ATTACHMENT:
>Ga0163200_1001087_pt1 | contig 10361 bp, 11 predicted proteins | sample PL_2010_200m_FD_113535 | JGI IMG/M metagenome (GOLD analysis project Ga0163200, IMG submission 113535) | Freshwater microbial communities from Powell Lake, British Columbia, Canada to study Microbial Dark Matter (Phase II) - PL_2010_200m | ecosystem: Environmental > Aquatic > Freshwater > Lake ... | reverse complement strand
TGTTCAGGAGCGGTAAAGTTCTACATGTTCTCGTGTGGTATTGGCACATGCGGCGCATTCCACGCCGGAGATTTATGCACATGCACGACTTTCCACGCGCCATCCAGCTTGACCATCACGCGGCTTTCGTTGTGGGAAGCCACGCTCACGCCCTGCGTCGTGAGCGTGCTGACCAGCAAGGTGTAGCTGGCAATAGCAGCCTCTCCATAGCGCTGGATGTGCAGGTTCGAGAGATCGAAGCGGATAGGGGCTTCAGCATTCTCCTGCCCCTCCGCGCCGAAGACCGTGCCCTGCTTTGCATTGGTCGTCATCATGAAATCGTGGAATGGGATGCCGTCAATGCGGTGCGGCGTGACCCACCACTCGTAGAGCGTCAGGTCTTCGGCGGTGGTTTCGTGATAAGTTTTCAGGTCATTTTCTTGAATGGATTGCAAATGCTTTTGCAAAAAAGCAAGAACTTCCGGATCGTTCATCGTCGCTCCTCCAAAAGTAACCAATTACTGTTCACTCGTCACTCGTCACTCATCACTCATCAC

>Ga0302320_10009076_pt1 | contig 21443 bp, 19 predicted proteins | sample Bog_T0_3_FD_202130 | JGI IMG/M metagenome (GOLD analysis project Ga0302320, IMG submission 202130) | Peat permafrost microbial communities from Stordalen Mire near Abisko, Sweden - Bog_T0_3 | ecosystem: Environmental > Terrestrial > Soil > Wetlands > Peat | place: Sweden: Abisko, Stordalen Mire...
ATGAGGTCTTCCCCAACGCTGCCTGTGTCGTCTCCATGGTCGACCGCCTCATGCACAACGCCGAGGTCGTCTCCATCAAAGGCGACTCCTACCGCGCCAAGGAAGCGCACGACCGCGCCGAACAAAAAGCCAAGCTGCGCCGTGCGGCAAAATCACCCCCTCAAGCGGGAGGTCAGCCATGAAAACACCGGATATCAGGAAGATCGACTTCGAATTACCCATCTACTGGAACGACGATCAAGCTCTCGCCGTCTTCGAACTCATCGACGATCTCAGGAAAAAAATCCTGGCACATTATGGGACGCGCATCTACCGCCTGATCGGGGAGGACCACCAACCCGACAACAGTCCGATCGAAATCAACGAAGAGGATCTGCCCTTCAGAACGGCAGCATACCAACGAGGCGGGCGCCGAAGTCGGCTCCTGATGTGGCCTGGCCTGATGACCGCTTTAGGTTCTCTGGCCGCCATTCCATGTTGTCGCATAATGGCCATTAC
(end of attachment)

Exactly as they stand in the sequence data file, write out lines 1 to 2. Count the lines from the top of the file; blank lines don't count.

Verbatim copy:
>Ga0163200_1001087_pt1 | contig 10361 bp, 11 predicted proteins | sample PL_2010_200m_FD_113535 | JGI IMG/M metagenome (GOLD analysis project Ga0163200, IMG submission 113535) | Freshwater microbial communities from Powell Lake, British Columbia, Canada to study Microbial Dark Matter (Phase II) - PL_2010_200m | ecosystem: Environmental > Aquatic > Freshwater > Lake ... | reverse complement strand
TGTTCAGGAGCGGTAAAGTTCTACATGTTCTCGTGTGGTATTGGCACATGCGGCGCATTCCACGCCGGAGATTTATGCACATGCACGACTTTCCACGCGCCATCCAGCTTGACCATCACGCGGCTTTCGTTGTGGGAAGCCACGCTCACGCCCTGCGTCGTGAGCGTGCTGACCAGCAAGGTGTAGCTGGCAATAGCAGCCTCTCCATAGCGCTGGATGTGCAGGTTCGAGAGATCGAAGCGGATAGGGGCTTCAGCATTCTCCTGCCCCTCCGCGCCGAAGACCGTGCCCTGCTTTGCATTGGTCGTCATCATGAAATCGTGGAATGGGATGCCGTCAATGCGGTGCGGCGTGACCCACCACTCGTAGAGCGTCAGGTCTTCGGCGGTGGTTTCGTGATAAGTTTTCAGGTCATTTTCTTGAATGGATTGCAAATGCTTTTGCAAAAAAGCAAGAACTTCCGGATCGTTCATCGTCGCTCCTCCAAAAGTAACCAATTACTGTTCACTCGTCACTCGTCACTCATCACTCATCAC